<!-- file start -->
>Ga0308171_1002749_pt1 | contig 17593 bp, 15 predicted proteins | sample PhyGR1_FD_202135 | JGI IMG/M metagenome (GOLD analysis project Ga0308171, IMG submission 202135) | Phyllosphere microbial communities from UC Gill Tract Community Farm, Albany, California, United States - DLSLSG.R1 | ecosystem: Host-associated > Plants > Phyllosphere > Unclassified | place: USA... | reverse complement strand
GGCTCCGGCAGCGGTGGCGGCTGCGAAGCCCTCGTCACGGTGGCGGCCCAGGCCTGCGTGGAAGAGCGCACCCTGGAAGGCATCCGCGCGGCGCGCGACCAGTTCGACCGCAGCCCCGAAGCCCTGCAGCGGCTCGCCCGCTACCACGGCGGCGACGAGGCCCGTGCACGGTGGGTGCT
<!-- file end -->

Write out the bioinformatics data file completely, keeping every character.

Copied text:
>Ga0308171_1002749_pt1 | contig 17593 bp, 15 predicted proteins | sample PhyGR1_FD_202135 | JGI IMG/M metagenome (GOLD analysis project Ga0308171, IMG submission 202135) | Phyllosphere microbial communities from UC Gill Tract Community Farm, Albany, California, United States - DLSLSG.R1 | ecosystem: Host-associated > Plants > Phyllosphere > Unclassified | place: USA... | reverse complement strand
GGCTCCGGCAGCGGTGGCGGCTGCGAAGCCCTCGTCACGGTGGCGGCCCAGGCCTGCGTGGAAGAGCGCACCCTGGAAGGCATCCGCGCGGCGCGCGACCAGTTCGACCGCAGCCCCGAAGCCCTGCAGCGGCTCGCCCGCTACCACGGCGGCGACGAGGCCCGTGCACGGTGGGTGCT